Most digital images—and most image authoring software—represent images as pixels that encode only color. These images do not describe material properties such as height, metallicness, and smoothness. These additional properties are important aspects of traditional media. Procedurally generated images without these qualties often appear “flat” and “lifeless” unless great effort is expended in creating detail and subtlety.
Smudge for Students
Art and Design programs often introduce students to programming through drawing libraries like Processing. Introducing code in the context of making visual art is helpful; it allows students to relate the new skills to skills they are already comfortable with.
Smudge provides a set of drawing tools similar to those in Processing: images are drawn using simple rectangles, ellipses, and lines. Rather than drawing with simple colors, Smudge draws using materials with extended physical properties. The resulting images can interact with 3d lighting making it easier to create effects seen in traditional media.
Smudge for 3D Artists
Physically Based Rendering is in widespread use in both real-time and pre-rendered 3D-graphics tools. These tools work with PBR textures which can be captured from photographs, painted by hand with tools like Substance Painter, or generated procedurally with tools like Substance Designer.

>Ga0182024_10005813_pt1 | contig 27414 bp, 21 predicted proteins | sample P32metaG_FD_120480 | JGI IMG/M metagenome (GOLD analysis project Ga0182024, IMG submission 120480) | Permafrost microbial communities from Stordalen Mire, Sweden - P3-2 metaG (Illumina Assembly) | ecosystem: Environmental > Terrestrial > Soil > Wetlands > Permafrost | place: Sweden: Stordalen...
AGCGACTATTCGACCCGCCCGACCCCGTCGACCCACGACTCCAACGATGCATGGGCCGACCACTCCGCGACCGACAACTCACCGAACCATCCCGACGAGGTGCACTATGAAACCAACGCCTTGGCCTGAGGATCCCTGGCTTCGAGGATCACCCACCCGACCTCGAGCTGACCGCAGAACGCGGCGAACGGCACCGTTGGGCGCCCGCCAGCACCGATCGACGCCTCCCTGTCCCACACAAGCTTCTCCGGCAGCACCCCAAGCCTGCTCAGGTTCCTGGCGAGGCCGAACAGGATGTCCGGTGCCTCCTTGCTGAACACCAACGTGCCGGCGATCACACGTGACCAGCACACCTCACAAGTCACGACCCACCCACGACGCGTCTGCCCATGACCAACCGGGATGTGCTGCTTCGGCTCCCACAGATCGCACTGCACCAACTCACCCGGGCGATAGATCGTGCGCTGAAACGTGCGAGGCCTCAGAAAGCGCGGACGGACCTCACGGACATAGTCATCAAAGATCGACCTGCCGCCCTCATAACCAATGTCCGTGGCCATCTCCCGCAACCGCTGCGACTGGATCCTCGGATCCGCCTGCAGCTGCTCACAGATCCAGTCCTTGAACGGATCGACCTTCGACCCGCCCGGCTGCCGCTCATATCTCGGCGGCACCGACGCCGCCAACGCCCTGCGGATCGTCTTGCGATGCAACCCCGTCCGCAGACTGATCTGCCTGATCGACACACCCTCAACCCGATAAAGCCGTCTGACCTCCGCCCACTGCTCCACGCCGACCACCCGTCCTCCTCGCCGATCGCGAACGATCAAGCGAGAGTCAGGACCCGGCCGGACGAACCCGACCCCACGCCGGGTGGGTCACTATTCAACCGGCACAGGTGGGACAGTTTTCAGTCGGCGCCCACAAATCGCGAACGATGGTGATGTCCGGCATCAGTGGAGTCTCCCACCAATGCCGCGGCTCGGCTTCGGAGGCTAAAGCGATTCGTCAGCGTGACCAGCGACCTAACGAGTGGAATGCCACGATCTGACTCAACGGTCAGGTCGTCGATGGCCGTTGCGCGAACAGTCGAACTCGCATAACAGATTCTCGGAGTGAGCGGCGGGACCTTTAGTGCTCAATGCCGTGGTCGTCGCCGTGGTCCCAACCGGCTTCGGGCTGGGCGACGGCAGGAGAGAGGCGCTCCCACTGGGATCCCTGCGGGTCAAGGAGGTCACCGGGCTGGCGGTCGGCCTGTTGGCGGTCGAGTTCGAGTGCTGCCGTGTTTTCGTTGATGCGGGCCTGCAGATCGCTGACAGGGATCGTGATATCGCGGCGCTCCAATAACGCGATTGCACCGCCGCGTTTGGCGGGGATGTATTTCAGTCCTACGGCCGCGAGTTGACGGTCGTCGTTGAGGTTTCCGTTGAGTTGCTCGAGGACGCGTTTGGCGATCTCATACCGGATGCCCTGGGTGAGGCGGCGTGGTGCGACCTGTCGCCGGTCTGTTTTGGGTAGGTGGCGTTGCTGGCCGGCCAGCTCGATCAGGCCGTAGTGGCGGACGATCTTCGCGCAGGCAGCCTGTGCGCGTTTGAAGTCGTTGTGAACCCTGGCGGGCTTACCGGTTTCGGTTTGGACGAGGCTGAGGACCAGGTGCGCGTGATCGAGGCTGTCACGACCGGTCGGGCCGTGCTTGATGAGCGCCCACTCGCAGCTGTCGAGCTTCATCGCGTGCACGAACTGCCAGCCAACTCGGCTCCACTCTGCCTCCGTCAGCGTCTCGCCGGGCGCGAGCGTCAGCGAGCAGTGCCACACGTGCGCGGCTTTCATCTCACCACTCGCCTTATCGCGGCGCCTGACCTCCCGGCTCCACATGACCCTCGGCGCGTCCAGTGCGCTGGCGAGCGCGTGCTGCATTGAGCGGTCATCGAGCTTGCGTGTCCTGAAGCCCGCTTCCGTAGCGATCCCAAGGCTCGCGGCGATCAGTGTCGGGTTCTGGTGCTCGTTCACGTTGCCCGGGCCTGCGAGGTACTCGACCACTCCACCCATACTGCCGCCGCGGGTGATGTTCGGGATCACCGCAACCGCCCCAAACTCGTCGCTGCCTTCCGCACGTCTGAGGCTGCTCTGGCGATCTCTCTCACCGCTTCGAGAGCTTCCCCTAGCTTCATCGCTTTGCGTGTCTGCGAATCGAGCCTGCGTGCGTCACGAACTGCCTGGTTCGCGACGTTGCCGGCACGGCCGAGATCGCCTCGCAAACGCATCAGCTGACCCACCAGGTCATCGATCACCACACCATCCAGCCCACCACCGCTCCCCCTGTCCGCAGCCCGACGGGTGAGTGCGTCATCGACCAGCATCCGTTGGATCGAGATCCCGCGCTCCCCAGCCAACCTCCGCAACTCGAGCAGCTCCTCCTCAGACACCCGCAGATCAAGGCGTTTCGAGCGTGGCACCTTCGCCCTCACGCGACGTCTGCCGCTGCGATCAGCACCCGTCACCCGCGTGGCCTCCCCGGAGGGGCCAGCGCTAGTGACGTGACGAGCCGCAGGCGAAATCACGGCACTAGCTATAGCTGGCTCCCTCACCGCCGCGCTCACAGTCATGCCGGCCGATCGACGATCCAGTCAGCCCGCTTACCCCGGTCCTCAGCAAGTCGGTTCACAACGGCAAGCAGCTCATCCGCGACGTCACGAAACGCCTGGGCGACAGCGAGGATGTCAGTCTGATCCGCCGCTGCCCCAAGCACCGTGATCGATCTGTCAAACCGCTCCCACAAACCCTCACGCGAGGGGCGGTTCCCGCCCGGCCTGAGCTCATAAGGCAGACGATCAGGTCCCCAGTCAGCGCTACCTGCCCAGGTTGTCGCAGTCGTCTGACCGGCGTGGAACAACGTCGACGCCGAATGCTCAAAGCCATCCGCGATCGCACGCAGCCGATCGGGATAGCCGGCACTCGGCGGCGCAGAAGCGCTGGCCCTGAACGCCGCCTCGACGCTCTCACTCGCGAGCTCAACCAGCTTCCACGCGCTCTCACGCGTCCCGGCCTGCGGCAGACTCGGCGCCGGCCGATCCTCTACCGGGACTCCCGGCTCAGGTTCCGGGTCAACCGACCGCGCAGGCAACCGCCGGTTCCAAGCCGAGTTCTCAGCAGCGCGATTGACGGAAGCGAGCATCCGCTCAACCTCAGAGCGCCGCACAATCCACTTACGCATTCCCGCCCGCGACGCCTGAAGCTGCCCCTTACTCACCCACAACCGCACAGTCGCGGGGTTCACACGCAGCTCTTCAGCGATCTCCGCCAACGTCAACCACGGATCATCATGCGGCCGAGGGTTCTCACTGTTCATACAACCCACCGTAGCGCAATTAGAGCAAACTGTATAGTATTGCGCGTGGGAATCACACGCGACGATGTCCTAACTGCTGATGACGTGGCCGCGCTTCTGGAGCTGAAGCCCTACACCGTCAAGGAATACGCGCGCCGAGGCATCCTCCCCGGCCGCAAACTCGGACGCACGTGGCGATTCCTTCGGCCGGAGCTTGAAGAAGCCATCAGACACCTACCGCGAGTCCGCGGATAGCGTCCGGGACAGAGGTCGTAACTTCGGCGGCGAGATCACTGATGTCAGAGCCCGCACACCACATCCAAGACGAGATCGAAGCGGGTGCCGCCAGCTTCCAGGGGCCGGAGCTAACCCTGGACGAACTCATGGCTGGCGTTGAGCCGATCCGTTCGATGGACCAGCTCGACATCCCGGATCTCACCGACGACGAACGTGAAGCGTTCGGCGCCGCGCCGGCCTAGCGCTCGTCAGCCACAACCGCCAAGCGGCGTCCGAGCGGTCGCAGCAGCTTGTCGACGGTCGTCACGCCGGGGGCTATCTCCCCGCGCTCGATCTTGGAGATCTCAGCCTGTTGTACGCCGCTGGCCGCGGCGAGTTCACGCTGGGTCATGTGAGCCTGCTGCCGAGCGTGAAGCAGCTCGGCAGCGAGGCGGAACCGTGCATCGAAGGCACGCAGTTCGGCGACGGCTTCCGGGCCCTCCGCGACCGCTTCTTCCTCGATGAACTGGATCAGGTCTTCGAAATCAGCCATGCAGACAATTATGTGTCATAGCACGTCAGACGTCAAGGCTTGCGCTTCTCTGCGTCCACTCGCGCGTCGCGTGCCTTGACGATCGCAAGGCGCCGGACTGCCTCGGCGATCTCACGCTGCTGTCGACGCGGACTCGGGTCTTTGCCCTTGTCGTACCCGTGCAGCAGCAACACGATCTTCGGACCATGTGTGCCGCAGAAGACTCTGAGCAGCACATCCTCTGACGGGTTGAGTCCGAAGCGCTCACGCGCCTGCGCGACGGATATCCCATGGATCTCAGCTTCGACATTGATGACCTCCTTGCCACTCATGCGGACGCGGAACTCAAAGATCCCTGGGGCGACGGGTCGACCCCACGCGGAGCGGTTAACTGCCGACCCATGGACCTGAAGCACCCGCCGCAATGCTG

The Smudge library provides a UI for visualizing each material property seperately. The UI can optionally provide a 3D preview if three.js is available. Smudge can also run "headless", exporting the PBR texture set without displaying a UI at all.
Smudge Jam 2018
Smudge v0.1 was tested at a one-day code-jam hosted at Parsons. About a dozen students and a few NYC creative coders participated in the jam, learned the basics of Smudge, and created their first Smudge sketches.
Smudge was created with the support of a grant from Parsons the New School which provided funding to host the code jam with Parson's students.
Talia Cotton provided help in many ways, including testing the very early versions of the library.